As more travel professionals do business just about anywhere,
accessing valuable information and services can be a challenge.
That’s why many agencies and organizations are relying on
virtual private networks (VPNs) that provide a private and secure
“tunnel” through the Internet, so remote users or satellite offices
can access central files.
“A VPN can allow employees who travel, or who work remotely, to
access corporate file servers, e-mail servers, printers and other
private network assets,” explains Mike Millar, CEO of Millar
Technology Partners in Los Angeles. “This gives them the freedom of
working from home, or from any location with an Internet
Frank Shellabear, sales division president for CSA Travel
Protection in San Diego, says he uses a VPN:
To send and receive e-mail. “Everything from initial contact to
sign up to sell CSA to day-to-day information on products and
changes,” he says. Recently, CSA used its VPN to distribute
information to agencies, travelers and others affected by Hurricane
To post CSA data on a host’s intranet, extranet or Web site.
To create and execute Webex or similar online training and/or
conferences. “Many consortia and host agencies conduct their own
online training and CSA participates periodically,” he notes.
And, to link an agent to the CSA Web site using affiliate links
and customized desktop shortcuts.
Creating a Network
So how do you get a VPN? The easy way is to hire a technology
consultant. To build your own, you should have an understanding of
available VPN technologies and their compatibility with systems
already in use.
“In general, most travel agents will not want to attempt to
build a VPN on their own unless they are computer-networking
hobbyists as well,” says Marc Russell, CEO of Cows in the Mist, a
Seattle-based technology consultancy.
Millar agrees. “I wouldn’t try to plan a complicated
international trip,” he says. “You shouldn’t try to plan a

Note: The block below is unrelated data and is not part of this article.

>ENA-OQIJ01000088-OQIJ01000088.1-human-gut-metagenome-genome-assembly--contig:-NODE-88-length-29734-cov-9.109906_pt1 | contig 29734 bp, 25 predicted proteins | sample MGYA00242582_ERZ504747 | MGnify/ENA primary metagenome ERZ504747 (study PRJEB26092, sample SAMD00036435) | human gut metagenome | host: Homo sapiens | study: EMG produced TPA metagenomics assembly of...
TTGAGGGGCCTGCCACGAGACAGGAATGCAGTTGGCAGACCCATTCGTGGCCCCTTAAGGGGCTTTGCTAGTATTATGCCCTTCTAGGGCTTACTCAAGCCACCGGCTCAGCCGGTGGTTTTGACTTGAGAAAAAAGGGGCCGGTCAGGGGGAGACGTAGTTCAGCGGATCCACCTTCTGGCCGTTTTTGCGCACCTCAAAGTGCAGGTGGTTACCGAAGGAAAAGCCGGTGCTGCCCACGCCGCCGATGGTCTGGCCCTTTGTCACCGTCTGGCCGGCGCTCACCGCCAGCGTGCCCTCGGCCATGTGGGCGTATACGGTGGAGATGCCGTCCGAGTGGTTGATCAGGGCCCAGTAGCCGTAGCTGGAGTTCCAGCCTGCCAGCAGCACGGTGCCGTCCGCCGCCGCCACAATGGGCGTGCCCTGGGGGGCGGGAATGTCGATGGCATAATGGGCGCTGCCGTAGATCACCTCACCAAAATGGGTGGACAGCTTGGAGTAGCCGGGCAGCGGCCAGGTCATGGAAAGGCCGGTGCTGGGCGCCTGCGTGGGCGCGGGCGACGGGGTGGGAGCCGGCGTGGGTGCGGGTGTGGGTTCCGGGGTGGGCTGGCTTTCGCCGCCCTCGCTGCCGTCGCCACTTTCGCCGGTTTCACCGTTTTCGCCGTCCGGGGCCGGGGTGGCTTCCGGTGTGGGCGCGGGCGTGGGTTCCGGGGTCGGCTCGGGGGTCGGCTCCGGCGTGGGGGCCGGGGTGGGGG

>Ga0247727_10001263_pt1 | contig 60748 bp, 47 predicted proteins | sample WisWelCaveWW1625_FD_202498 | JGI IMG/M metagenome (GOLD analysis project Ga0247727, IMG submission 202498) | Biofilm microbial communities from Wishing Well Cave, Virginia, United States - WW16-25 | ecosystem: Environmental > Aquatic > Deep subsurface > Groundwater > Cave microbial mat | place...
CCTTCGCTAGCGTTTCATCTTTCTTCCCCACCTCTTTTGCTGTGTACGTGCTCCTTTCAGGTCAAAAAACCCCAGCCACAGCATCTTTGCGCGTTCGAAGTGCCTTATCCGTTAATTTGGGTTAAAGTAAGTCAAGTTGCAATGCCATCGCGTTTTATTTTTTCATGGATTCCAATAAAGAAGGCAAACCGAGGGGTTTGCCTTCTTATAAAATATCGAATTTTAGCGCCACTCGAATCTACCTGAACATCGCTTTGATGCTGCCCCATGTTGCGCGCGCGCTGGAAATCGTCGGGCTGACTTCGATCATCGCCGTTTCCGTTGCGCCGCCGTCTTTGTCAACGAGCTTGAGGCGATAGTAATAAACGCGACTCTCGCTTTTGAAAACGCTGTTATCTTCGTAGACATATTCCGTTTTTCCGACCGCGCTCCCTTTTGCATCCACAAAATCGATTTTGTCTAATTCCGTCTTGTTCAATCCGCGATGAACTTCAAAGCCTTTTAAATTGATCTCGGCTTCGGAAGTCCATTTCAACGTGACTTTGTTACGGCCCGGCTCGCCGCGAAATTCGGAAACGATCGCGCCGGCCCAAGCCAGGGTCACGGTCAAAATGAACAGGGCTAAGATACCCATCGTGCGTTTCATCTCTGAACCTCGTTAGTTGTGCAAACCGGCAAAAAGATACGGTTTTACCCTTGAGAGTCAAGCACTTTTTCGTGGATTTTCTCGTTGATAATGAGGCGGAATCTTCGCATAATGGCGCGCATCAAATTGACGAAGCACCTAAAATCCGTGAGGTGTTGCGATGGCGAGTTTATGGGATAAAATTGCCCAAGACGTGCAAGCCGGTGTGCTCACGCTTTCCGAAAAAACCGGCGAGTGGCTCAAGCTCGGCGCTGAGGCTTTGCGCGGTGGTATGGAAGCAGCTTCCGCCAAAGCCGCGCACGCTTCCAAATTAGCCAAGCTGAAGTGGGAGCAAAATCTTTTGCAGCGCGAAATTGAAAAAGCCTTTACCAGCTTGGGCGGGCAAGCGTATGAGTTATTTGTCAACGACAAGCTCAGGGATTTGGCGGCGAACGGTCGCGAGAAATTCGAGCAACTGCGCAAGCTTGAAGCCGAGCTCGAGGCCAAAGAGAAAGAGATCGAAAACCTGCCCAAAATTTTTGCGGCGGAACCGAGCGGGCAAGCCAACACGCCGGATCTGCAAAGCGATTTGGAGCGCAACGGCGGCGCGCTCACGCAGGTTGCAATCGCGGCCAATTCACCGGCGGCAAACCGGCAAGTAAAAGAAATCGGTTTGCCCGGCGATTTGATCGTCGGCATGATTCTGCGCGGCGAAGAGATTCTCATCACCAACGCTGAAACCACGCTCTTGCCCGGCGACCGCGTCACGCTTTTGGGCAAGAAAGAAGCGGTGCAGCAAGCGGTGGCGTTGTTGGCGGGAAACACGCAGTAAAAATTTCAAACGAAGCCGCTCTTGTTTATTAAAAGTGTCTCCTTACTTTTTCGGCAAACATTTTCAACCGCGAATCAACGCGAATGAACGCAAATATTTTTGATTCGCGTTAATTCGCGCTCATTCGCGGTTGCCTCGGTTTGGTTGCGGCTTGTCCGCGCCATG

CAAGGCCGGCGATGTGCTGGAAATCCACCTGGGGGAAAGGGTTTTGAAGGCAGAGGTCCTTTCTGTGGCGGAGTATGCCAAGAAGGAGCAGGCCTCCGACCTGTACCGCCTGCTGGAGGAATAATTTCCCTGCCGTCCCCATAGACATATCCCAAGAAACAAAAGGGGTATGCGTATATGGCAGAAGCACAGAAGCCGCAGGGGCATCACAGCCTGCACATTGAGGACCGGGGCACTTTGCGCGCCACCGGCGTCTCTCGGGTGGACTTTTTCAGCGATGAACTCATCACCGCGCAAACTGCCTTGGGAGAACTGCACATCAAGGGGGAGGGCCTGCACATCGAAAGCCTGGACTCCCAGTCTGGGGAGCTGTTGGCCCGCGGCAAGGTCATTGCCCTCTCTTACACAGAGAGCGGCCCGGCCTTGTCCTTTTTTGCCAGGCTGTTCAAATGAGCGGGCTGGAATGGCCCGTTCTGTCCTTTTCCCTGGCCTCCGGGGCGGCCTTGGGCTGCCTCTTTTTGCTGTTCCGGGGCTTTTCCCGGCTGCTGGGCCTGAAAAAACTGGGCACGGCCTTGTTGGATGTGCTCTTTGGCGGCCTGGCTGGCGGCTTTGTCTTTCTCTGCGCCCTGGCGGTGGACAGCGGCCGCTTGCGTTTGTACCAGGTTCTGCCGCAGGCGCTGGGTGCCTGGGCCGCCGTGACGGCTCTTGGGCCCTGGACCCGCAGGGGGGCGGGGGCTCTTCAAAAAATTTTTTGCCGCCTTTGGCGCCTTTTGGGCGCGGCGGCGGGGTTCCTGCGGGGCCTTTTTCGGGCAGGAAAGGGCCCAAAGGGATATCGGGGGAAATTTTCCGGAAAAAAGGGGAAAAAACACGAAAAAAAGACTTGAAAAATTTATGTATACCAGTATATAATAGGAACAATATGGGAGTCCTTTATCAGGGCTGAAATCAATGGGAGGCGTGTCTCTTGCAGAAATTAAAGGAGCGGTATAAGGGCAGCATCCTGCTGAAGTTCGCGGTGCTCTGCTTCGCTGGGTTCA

complicated technology solution.”
The Nuts And Bolts
Before creating a VPN, consultants Mike Millar and Marc Russell
advise you to consider:
Software-Only. A software-only VPN is the least expensive.
Russell suggests Microsoft Windows 2000 Server
(www.support.microsoft.com/default.aspx?scid=kb;en-us; 308208) and
Microsoft Windows 2003 Server (www.microsoft.
For open-source systems, FreeS/WAN (www.freeswan.org/) handles the
IPSec protocol and most Linux distributions include PPTP server
support, as does MacOS X 10.2 (Jaguar).
Firewalls. Check consumer-grade firewall appliances such as the
2Wire OfficePortal and Home- Portal series (www.2wire. com/). Most
Microsoft systems include client-side VPN support but pre-2000
Windows will need separate VPN software.
Hardware. VPN appliances, which allow fast tunnels and more
users, are made by companies such as Cisco
symantec.com/products/products.cfm?ProductID=63) and NetScreen
Security. VPN technology uses the Internet so security is a
concern. “It’s vital to thoroughly understand the infrastructure of
your Local Area Network (LAN) and firewall before implementing a
VPN,” Millar says.
Bandwidth. As the number of users increases, so does the
network’s need for bandwidth (the speed at which its Internet
connection allows it to send data.) “Cable modems and DSL do not
have adequate upstream bandwidth for most applications,” Millar
says “A fractional T1 line is a better choice if the VPN will be